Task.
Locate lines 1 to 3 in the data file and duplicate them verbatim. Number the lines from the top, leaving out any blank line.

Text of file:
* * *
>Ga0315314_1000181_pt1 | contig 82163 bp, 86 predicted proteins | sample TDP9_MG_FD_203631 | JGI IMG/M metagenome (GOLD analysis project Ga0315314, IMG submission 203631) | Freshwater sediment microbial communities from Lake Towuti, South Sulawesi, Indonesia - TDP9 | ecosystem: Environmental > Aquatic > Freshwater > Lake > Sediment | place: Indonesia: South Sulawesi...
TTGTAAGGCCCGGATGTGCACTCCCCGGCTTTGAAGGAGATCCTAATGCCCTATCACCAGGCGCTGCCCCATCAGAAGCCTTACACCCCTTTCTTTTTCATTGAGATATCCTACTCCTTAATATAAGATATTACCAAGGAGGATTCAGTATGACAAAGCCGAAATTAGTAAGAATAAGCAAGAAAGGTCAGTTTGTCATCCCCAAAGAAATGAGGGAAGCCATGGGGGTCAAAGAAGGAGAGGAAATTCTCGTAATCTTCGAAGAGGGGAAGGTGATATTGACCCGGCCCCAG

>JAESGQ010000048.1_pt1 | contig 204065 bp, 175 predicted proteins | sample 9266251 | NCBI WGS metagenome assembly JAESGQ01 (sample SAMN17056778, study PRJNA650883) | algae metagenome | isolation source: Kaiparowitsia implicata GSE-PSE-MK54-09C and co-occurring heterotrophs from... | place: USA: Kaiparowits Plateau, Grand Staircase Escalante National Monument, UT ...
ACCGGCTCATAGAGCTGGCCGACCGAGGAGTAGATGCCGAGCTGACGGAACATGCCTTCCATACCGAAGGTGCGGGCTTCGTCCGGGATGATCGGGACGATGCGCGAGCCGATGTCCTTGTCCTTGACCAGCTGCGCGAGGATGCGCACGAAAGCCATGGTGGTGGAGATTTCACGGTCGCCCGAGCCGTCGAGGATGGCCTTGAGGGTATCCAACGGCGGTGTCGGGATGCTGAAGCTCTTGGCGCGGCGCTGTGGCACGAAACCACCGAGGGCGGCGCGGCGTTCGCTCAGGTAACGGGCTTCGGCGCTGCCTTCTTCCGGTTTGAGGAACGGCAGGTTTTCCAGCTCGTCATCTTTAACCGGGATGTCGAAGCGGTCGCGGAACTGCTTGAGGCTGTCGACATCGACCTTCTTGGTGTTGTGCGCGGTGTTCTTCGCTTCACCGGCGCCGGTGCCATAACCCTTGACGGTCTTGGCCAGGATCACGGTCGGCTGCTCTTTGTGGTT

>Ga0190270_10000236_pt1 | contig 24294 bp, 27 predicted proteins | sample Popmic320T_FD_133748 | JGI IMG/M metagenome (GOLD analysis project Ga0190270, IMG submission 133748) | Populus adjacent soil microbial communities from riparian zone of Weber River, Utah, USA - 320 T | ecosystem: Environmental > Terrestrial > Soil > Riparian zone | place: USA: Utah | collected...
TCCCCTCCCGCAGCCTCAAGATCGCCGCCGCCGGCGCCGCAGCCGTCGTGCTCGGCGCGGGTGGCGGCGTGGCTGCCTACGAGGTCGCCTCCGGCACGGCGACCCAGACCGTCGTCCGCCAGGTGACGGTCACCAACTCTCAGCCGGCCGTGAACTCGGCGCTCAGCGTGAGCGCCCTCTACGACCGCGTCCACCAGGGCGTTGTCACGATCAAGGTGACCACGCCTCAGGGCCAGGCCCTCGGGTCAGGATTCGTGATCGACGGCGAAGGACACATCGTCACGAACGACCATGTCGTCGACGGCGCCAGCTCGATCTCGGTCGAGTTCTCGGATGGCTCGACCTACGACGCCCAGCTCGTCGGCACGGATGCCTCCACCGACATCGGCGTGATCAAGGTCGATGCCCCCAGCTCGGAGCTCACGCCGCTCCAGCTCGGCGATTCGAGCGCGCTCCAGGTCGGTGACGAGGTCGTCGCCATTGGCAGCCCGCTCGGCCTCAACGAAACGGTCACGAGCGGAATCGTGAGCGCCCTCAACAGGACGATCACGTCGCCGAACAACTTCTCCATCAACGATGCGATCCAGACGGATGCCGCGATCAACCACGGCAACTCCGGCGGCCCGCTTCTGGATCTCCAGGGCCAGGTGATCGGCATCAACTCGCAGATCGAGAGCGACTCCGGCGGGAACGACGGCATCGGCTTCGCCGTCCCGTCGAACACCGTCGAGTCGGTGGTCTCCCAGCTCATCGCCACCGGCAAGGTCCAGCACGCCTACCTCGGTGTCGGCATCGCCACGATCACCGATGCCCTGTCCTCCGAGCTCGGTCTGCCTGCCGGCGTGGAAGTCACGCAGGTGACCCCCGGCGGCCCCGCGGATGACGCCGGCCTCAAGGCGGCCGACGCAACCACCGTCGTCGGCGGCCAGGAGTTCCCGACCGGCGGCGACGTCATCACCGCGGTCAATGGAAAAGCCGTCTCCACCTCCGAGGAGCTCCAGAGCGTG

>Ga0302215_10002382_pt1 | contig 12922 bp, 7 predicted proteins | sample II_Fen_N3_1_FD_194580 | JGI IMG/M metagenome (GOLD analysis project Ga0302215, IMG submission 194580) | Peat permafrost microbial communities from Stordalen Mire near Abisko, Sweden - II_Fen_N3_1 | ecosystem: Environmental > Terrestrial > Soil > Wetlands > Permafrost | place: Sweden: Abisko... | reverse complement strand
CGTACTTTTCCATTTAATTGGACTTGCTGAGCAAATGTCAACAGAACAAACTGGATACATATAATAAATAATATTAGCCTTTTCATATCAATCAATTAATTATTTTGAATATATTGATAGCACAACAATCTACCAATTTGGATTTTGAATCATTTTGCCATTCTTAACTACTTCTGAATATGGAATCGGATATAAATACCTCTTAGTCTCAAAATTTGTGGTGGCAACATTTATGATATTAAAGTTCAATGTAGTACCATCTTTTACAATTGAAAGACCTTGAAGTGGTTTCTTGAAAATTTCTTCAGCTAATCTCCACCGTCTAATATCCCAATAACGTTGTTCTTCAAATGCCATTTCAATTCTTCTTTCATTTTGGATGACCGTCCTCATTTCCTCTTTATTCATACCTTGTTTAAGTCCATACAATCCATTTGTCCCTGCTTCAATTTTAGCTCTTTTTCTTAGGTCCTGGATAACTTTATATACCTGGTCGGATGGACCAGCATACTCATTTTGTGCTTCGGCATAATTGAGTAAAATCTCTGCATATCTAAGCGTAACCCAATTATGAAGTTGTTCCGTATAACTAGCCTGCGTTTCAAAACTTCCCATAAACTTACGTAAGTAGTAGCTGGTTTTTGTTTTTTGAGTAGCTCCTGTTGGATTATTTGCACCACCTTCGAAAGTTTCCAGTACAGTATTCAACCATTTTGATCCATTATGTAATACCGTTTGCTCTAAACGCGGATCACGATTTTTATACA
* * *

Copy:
>Ga0315314_1000181_pt1 | contig 82163 bp, 86 predicted proteins | sample TDP9_MG_FD_203631 | JGI IMG/M metagenome (GOLD analysis project Ga0315314, IMG submission 203631) | Freshwater sediment microbial communities from Lake Towuti, South Sulawesi, Indonesia - TDP9 | ecosystem: Environmental > Aquatic > Freshwater > Lake > Sediment | place: Indonesia: South Sulawesi...
TTGTAAGGCCCGGATGTGCACTCCCCGGCTTTGAAGGAGATCCTAATGCCCTATCACCAGGCGCTGCCCCATCAGAAGCCTTACACCCCTTTCTTTTTCATTGAGATATCCTACTCCTTAATATAAGATATTACCAAGGAGGATTCAGTATGACAAAGCCGAAATTAGTAAGAATAAGCAAGAAAGGTCAGTTTGTCATCCCCAAAGAAATGAGGGAAGCCATGGGGGTCAAAGAAGGAGAGGAAATTCTCGTAATCTTCGAAGAGGGGAAGGTGATATTGACCCGGCCCCAG

>JAESGQ010000048.1_pt1 | contig 204065 bp, 175 predicted proteins | sample 9266251 | NCBI WGS metagenome assembly JAESGQ01 (sample SAMN17056778, study PRJNA650883) | algae metagenome | isolation source: Kaiparowitsia implicata GSE-PSE-MK54-09C and co-occurring heterotrophs from... | place: USA: Kaiparowits Plateau, Grand Staircase Escalante National Monument, UT ...